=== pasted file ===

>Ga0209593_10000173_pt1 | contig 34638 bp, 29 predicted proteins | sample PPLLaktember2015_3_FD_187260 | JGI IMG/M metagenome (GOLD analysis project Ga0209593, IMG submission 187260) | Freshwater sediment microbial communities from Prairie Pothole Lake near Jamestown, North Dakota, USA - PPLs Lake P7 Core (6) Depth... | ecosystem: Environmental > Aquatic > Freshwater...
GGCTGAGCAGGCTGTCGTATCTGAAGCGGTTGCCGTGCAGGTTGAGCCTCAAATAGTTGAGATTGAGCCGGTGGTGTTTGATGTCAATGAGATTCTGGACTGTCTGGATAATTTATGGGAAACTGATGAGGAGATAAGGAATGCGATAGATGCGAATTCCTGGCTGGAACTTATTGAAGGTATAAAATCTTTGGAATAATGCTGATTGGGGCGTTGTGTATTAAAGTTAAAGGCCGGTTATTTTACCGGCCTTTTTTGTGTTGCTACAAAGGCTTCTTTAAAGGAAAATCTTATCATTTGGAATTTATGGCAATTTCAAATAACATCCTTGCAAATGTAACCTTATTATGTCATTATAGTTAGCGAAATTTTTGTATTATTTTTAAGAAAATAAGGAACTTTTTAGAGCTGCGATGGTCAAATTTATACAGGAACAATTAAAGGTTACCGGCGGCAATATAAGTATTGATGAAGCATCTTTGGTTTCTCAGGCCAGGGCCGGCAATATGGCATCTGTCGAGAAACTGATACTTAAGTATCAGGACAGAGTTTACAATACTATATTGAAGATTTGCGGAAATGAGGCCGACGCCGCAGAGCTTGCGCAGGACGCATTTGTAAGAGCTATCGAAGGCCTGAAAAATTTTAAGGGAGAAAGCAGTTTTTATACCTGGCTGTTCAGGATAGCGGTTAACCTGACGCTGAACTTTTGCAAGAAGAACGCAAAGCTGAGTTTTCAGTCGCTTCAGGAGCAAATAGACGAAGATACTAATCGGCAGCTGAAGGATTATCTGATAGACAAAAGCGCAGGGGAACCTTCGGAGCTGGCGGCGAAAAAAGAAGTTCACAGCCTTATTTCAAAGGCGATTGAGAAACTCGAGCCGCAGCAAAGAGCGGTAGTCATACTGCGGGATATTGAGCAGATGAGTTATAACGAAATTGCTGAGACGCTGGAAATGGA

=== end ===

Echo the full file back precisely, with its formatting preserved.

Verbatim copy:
>Ga0209593_10000173_pt1 | contig 34638 bp, 29 predicted proteins | sample PPLLaktember2015_3_FD_187260 | JGI IMG/M metagenome (GOLD analysis project Ga0209593, IMG submission 187260) | Freshwater sediment microbial communities from Prairie Pothole Lake near Jamestown, North Dakota, USA - PPLs Lake P7 Core (6) Depth... | ecosystem: Environmental > Aquatic > Freshwater...
GGCTGAGCAGGCTGTCGTATCTGAAGCGGTTGCCGTGCAGGTTGAGCCTCAAATAGTTGAGATTGAGCCGGTGGTGTTTGATGTCAATGAGATTCTGGACTGTCTGGATAATTTATGGGAAACTGATGAGGAGATAAGGAATGCGATAGATGCGAATTCCTGGCTGGAACTTATTGAAGGTATAAAATCTTTGGAATAATGCTGATTGGGGCGTTGTGTATTAAAGTTAAAGGCCGGTTATTTTACCGGCCTTTTTTGTGTTGCTACAAAGGCTTCTTTAAAGGAAAATCTTATCATTTGGAATTTATGGCAATTTCAAATAACATCCTTGCAAATGTAACCTTATTATGTCATTATAGTTAGCGAAATTTTTGTATTATTTTTAAGAAAATAAGGAACTTTTTAGAGCTGCGATGGTCAAATTTATACAGGAACAATTAAAGGTTACCGGCGGCAATATAAGTATTGATGAAGCATCTTTGGTTTCTCAGGCCAGGGCCGGCAATATGGCATCTGTCGAGAAACTGATACTTAAGTATCAGGACAGAGTTTACAATACTATATTGAAGATTTGCGGAAATGAGGCCGACGCCGCAGAGCTTGCGCAGGACGCATTTGTAAGAGCTATCGAAGGCCTGAAAAATTTTAAGGGAGAAAGCAGTTTTTATACCTGGCTGTTCAGGATAGCGGTTAACCTGACGCTGAACTTTTGCAAGAAGAACGCAAAGCTGAGTTTTCAGTCGCTTCAGGAGCAAATAGACGAAGATACTAATCGGCAGCTGAAGGATTATCTGATAGACAAAAGCGCAGGGGAACCTTCGGAGCTGGCGGCGAAAAAAGAAGTTCACAGCCTTATTTCAAAGGCGATTGAGAAACTCGAGCCGCAGCAAAGAGCGGTAGTCATACTGCGGGATATTGAGCAGATGAGTTATAACGAAATTGCTGAGACGCTGGAAATGGA